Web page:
Party hats out, everyone! Stephen Hawking turned 70 years old yesterday, 49 years after being told he had fewer than four left to live.
The Cambridge professor suffers from a motor neuron disease related to Lou Gehrig’s disease that has gradually taken from him his ability to move, feed himself, and speak, except through a synthesizer that he operates using a cheek muscle (unfortunately, his control of that muscle is also fading). But despite these handicaps, he has survived to an incredible ripe old age—the average for an Englishman is currently 77.2—and has continued his work as a cosmologist and physicist throughout. How has he managed to live so much longer than expected? Read More
That may seem a strange question, akin to asking who’s buried in Grant’s tomb. But a new study proposes that some athletes diagnosed with Lou Gehrig’s disease may in fact have a different fatal disease that is set off by concussions.
Researchers have previously investigated the link between athletes and this neurodegenerative disease, more technically known as amyotrophic lateral sclerosis (ALS). A recent study examined what seemed to be a higher than usual incidence of Lou Gehrig’s disease among soccer players, and, of course, the disease bears the name of a New York Yankee who was famously undaunted by the hard knocks of his sport. Though it’s impossible to determine now whether Lou Gehrig suffered from ALS or a different condition (Gehrig was cremated), the study’s lead author speculates that Lou Gehrig’s disease might be a misnomer:
“Here he is, the face of his disease, and he may have had a different disease as a result of his athletic experience,” said Dr. Ann McKee, the director of the neuropathology laboratory for the New England Veterans Administration Medical Centers, and the lead neuropathologist on the study. [The New York Times]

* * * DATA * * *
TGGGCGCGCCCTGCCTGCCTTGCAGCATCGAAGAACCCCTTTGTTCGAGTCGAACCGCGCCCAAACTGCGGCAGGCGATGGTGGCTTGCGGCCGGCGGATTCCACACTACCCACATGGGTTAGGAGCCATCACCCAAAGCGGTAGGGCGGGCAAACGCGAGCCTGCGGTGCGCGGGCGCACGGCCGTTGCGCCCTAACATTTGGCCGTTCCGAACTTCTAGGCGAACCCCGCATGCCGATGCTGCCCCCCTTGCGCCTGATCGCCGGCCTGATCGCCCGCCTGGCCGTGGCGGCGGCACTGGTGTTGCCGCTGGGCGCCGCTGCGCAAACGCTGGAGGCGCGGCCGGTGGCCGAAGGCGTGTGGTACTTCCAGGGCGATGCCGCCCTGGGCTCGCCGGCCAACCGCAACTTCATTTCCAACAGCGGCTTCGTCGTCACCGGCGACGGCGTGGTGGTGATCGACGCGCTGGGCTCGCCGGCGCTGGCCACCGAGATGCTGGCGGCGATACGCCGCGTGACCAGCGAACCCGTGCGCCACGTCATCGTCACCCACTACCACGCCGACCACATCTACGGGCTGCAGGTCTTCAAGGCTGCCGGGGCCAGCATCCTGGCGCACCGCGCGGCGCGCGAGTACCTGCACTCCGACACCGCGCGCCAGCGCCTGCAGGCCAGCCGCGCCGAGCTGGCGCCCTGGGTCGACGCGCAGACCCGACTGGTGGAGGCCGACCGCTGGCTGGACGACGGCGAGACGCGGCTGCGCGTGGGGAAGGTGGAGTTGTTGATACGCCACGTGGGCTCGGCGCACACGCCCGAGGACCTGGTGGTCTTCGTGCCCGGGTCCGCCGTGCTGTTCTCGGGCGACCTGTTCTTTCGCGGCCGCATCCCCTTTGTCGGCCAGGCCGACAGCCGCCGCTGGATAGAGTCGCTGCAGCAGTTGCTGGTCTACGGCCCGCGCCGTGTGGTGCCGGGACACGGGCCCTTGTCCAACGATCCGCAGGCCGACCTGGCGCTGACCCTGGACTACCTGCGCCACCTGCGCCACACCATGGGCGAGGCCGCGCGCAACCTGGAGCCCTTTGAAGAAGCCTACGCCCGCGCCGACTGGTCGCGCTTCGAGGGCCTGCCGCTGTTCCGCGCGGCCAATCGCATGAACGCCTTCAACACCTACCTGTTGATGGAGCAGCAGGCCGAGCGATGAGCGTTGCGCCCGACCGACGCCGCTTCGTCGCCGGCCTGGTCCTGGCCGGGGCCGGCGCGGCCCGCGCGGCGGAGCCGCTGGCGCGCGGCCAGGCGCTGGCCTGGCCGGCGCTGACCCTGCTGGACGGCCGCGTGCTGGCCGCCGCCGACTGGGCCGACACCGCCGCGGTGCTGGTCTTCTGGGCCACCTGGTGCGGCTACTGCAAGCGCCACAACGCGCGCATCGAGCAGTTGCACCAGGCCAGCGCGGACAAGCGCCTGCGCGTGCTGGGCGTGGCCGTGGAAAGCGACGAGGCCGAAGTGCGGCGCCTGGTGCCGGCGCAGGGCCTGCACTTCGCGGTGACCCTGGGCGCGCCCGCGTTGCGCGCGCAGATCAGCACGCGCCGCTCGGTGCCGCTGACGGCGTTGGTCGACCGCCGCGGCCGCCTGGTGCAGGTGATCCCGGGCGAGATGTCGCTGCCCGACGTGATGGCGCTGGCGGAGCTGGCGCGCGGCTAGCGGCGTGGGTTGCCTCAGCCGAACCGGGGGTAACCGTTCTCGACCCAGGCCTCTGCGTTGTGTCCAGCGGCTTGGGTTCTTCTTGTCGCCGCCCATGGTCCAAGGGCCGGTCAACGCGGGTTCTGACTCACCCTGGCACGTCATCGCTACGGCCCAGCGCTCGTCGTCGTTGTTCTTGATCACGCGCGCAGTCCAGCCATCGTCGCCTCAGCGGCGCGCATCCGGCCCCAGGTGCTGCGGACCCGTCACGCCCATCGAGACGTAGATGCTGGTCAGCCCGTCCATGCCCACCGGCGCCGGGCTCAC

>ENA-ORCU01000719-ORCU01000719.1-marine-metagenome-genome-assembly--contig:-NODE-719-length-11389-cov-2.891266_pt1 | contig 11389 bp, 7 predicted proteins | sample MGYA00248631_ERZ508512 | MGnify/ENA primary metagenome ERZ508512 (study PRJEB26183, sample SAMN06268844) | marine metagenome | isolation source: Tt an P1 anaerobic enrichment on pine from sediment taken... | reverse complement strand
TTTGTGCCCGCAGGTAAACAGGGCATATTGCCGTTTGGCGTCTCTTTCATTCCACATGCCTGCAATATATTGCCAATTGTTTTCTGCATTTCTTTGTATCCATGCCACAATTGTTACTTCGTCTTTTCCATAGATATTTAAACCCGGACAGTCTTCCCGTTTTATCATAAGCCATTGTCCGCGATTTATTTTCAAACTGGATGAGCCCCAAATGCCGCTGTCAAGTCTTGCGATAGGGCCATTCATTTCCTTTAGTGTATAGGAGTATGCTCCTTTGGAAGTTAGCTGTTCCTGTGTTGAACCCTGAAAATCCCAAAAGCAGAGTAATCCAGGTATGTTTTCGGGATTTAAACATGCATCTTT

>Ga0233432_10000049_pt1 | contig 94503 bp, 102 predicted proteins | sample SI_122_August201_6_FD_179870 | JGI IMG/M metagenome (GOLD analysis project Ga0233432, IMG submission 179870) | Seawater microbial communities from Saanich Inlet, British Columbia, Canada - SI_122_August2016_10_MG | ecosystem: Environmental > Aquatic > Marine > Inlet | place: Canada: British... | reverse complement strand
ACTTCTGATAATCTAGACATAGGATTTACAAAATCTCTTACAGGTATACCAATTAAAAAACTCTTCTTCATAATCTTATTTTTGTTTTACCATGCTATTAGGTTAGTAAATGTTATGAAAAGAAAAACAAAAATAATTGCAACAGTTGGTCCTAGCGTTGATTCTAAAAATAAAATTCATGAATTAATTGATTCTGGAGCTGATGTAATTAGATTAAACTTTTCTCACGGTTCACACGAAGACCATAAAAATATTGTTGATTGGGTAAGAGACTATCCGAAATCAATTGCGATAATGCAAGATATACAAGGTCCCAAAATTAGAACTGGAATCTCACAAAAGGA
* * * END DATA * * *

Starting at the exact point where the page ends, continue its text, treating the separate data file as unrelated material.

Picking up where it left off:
In a striking achievement, researchers have taken ordinary skin cells from two elderly women suffering from Lou Gehrig’s disease, also known as amyotrophic lateral sclerosis, and have reprogrammed those cells to act like stem cells, the versatile cells that can grow into almost any kind of specialized cell. Then the researchers programmed the cells to turn into motor neurons, the type of nerve cells that waste away and die as ALS progresses.
The new nerve cells won’t be used in any sort of experimental treatment; instead researchers will look for flaws in these nerve cells to study the disease’s mechanism. “Now we can make limitless supplies of the cells that die in this awful disease. This will allow us to study these neurons, and ALS, in a lab dish, and figure out what’s happening in the disease process,” said [study coauthor] Dr. Kevin Eggan [Reuters]. This is particularly useful for ALS because the nerve cells affected by the disease are in patients’ spinal cords, making it impossible for researchers to take cell samples for study.